To add insult to injury, the FDA — the same agency that bans gay and bi men from donating blood (contrary to science) and the same agency that screwed up COVID testing in 2020 — temporarily stranded one million U.S.-owned vaccine doses. Those doses, instead of being administered in people’s arms immediately, were in storage in Denmark because the FDA did not promptly inspect a new production facility, showing a profound lack of urgency.
It’s not too late to fix this mess, and I’m committed to working with community and government partners to do so. More vaccine doses are coming our way, and as noted above, I’m in regular communication with state and local health authorities to increase San Francisco’s allotment, given how significantly our city is being hit. I’m also advocating to expand eligibility criteria to cover all at-risk people, not just people who happened to receive notifications that they were at a party where someone was positive.
We also need to beef up access to testing and treatment. People have struggled mightily to get tested, and not all health providers are aware of monkeypox symptoms, resulting in misdiagnosis and delayed isolation and care. Sewage monitoring also needs to be ramped up, as it helps us know the prevalence of the virus in a given community.
Since monkeypox infection or exposure can lead to extended quarantine/isolation — as long as 21 days and possibly longer — we will need to ensure workers don’t have to choose between staying home and paying rent. Paid sick leave is incredibly important for a virus whose isolation is longer than for COVID.
State and local health officials will need to evaluate whether, in addition to the newer monkeypox vaccine in short supply, we also mobilize the older smallpox vaccine, which is believed to protect against monkeypox. The federal government has a massive stockpile of this vaccine — amassed in the event of a biological warfare attack — and states and counties are allowed to access it. This older vaccine has more side effects and is complicated to administer. Moreover, it is not recommended for people with compromised immune systems, since it contains a live virus. But it is an option to help contain this outbreak, and I’m confident health officials will evaluate whether it makes sense to activate this option.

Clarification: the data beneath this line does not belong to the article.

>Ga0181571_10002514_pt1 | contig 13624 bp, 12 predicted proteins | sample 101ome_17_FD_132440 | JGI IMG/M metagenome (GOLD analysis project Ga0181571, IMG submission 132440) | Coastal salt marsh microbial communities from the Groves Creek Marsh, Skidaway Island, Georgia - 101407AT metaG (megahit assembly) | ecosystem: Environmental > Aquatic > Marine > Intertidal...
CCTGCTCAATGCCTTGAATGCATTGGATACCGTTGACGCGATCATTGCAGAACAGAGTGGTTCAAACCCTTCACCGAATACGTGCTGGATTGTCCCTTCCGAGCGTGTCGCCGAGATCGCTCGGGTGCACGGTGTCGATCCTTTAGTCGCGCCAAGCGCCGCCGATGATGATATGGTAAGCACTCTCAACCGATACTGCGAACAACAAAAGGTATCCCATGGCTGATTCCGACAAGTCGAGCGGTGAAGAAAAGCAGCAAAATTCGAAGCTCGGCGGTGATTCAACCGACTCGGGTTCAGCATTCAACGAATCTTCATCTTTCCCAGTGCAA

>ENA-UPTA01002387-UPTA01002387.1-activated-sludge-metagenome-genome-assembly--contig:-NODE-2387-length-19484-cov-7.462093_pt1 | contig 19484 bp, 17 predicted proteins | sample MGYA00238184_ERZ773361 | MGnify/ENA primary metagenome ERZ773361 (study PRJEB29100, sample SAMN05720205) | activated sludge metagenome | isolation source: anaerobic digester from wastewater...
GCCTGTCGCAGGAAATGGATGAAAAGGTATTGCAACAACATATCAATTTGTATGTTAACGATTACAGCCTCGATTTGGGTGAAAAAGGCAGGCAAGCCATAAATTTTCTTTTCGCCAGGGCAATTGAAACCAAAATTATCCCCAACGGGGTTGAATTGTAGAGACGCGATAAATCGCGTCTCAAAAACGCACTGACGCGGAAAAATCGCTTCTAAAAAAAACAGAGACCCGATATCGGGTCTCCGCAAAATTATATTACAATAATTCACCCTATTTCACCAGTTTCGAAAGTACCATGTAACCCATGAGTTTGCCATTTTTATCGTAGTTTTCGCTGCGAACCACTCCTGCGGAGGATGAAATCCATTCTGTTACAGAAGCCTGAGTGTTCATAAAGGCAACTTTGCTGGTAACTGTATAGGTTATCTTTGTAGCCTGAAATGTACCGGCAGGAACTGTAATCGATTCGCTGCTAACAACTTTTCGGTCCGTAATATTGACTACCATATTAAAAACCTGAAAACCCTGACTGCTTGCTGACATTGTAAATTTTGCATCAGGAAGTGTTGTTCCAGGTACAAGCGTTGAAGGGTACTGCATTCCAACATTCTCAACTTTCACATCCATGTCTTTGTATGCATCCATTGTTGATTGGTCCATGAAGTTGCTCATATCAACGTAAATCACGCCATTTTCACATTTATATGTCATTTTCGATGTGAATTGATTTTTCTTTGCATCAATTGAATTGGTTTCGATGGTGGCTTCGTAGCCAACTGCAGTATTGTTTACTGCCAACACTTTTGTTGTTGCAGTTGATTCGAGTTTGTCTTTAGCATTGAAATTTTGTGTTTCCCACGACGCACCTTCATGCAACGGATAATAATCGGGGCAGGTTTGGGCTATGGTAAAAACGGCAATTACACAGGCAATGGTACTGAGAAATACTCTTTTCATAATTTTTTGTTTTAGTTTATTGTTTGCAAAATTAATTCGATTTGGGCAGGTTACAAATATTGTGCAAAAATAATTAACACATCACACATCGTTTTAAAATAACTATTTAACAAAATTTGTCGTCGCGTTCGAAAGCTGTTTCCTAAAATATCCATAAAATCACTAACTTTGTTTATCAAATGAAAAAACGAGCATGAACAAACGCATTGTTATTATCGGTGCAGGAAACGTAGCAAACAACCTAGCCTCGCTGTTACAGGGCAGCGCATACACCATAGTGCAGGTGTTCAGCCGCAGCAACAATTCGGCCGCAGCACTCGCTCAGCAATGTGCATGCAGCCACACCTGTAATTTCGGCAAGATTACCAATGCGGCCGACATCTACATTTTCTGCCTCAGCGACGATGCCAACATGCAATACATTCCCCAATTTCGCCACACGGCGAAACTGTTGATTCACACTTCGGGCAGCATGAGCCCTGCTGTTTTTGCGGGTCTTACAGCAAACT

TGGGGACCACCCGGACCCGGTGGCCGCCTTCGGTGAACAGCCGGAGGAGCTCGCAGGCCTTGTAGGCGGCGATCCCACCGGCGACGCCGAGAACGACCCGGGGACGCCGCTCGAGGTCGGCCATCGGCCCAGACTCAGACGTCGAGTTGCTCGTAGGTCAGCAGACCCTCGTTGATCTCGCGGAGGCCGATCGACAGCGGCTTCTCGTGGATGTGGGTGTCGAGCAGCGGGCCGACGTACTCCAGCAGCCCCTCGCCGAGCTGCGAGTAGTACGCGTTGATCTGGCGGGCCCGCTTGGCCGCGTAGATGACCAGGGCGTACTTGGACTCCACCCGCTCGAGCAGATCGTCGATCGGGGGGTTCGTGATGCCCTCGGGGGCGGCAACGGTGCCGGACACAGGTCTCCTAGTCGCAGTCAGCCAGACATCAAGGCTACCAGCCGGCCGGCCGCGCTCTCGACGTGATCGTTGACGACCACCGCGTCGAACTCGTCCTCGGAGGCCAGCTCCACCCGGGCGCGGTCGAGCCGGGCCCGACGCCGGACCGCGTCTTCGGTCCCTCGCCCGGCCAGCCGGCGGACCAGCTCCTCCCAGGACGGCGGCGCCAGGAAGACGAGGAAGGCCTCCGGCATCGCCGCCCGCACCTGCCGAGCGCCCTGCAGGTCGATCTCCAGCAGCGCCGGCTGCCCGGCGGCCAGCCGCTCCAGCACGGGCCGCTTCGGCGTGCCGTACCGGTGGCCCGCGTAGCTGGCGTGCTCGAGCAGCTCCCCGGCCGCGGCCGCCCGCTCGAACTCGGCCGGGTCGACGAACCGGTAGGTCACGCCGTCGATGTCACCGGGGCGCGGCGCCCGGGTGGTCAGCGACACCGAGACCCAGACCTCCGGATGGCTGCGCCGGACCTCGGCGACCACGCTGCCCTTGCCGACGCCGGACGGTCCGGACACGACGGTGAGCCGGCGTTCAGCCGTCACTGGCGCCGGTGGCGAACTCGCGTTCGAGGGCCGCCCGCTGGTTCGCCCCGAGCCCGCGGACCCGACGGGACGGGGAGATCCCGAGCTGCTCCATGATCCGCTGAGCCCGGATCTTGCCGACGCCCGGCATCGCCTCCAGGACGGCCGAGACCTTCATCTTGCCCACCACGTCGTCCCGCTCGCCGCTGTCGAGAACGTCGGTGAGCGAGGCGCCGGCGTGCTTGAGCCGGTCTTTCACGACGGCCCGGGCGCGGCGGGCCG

We’re also advocating at the federal level. I want to thank our representative in Congress, Speaker Nancy Pelosi, for once again pushing hard for our community’s health. Speaker Pelosi was there for us during the worst parts of the HIV crisis, and she’s there for us again today.
Here are monkeypox resources from the City of San Francisco.
Information about how to look out for symptoms and where to go for treatment here.
Information about vaccine clinics here.
Information about getting on the Strut vaccine waitlist here.
As always, do not hesitate to reach out to my office for more information, at (415) 557–1300 or firstname.lastname@example.org.
It’s a deep honor to represent this amazing community. You have my commitment to always fight for our community’s health.